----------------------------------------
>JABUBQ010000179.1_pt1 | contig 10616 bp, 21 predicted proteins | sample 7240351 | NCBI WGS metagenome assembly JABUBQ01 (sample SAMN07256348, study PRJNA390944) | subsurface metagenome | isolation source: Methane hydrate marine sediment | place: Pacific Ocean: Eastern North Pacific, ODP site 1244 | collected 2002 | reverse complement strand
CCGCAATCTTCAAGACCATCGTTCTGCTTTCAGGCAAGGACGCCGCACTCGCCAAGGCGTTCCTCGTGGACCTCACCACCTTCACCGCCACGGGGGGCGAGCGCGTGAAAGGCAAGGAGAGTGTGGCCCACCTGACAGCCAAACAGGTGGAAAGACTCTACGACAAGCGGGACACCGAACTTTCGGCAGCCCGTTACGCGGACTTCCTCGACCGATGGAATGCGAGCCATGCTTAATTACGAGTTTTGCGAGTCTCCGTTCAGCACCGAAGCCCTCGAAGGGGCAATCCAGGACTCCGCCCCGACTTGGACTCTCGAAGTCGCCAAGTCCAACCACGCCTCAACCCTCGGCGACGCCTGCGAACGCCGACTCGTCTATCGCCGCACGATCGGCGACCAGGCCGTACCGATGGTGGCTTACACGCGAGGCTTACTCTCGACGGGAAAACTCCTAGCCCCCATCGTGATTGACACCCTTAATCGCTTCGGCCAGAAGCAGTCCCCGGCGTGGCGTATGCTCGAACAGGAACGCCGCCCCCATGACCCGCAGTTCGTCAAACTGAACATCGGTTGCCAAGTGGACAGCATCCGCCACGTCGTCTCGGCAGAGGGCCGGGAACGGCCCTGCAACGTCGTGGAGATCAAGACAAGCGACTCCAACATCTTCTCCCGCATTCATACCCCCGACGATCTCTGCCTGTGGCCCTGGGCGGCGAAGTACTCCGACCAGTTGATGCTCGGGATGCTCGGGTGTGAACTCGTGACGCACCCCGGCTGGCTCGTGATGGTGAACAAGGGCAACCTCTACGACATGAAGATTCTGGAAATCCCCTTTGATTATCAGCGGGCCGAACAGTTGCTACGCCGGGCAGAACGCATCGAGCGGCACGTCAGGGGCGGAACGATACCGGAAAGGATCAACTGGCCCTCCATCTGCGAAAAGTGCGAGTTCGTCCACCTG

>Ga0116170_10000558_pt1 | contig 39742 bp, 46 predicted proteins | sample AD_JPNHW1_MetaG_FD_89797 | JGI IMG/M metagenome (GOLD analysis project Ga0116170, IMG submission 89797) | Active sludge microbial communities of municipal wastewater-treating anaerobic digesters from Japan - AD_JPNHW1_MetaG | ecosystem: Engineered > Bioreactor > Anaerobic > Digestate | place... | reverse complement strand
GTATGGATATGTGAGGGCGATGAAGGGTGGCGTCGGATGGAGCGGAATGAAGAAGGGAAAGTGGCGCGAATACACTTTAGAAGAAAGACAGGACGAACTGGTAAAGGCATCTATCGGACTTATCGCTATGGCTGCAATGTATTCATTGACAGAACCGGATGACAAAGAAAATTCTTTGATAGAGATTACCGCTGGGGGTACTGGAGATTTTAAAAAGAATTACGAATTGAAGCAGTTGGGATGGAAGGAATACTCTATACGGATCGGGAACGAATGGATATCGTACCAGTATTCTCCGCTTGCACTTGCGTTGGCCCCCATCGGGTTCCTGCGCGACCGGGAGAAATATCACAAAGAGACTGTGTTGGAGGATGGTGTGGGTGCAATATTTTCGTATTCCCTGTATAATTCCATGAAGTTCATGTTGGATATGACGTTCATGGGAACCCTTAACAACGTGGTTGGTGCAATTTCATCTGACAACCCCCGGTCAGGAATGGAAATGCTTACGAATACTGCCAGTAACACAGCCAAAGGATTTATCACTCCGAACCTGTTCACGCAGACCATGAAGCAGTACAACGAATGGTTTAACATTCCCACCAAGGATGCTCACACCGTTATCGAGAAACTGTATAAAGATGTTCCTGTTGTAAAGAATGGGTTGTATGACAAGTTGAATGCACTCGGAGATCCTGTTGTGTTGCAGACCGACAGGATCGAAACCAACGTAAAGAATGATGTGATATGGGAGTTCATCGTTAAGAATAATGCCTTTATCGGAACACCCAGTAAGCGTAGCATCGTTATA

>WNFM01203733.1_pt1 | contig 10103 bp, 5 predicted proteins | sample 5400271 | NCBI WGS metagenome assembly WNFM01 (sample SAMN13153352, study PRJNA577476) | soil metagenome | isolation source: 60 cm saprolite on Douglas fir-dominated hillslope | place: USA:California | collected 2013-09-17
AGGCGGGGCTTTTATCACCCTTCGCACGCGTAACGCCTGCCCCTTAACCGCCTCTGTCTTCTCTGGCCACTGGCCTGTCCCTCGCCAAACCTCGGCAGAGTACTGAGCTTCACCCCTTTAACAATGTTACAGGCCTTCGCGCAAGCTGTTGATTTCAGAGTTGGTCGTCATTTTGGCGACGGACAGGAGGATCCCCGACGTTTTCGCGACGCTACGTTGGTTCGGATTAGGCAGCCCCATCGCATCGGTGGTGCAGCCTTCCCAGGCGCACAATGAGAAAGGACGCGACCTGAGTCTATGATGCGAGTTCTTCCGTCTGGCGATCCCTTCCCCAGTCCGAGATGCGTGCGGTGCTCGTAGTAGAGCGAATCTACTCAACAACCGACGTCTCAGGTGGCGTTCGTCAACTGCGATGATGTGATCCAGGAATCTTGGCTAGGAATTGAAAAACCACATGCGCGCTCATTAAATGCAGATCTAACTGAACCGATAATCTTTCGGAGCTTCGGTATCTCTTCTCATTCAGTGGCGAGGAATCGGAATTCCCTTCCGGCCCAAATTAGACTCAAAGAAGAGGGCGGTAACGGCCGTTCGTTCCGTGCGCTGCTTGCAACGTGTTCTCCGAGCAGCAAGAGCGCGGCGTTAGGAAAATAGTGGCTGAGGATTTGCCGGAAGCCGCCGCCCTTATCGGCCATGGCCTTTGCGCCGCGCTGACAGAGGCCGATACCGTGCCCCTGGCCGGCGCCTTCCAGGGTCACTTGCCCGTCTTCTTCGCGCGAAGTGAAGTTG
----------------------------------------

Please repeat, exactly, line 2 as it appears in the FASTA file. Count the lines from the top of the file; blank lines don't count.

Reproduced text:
CCGCAATCTTCAAGACCATCGTTCTGCTTTCAGGCAAGGACGCCGCACTCGCCAAGGCGTTCCTCGTGGACCTCACCACCTTCACCGCCACGGGGGGCGAGCGCGTGAAAGGCAAGGAGAGTGTGGCCCACCTGACAGCCAAACAGGTGGAAAGACTCTACGACAAGCGGGACACCGAACTTTCGGCAGCCCGTTACGCGGACTTCCTCGACCGATGGAATGCGAGCCATGCTTAATTACGAGTTTTGCGAGTCTCCGTTCAGCACCGAAGCCCTCGAAGGGGCAATCCAGGACTCCGCCCCGACTTGGACTCTCGAAGTCGCCAAGTCCAACCACGCCTCAACCCTCGGCGACGCCTGCGAACGCCGACTCGTCTATCGCCGCACGATCGGCGACCAGGCCGTACCGATGGTGGCTTACACGCGAGGCTTACTCTCGACGGGAAAACTCCTAGCCCCCATCGTGATTGACACCCTTAATCGCTTCGGCCAGAAGCAGTCCCCGGCGTGGCGTATGCTCGAACAGGAACGCCGCCCCCATGACCCGCAGTTCGTCAAACTGAACATCGGTTGCCAAGTGGACAGCATCCGCCACGTCGTCTCGGCAGAGGGCCGGGAACGGCCCTGCAACGTCGTGGAGATCAAGACAAGCGACTCCAACATCTTCTCCCGCATTCATACCCCCGACGATCTCTGCCTGTGGCCCTGGGCGGCGAAGTACTCCGACCAGTTGATGCTCGGGATGCTCGGGTGTGAACTCGTGACGCACCCCGGCTGGCTCGTGATGGTGAACAAGGGCAACCTCTACGACATGAAGATTCTGGAAATCCCCTTTGATTATCAGCGGGCCGAACAGTTGCTACGCCGGGCAGAACGCATCGAGCGGCACGTCAGGGGCGGAACGATACCGGAAAGGATCAACTGGCCCTCCATCTGCGAAAAGTGCGAGTTCGTCCACCTG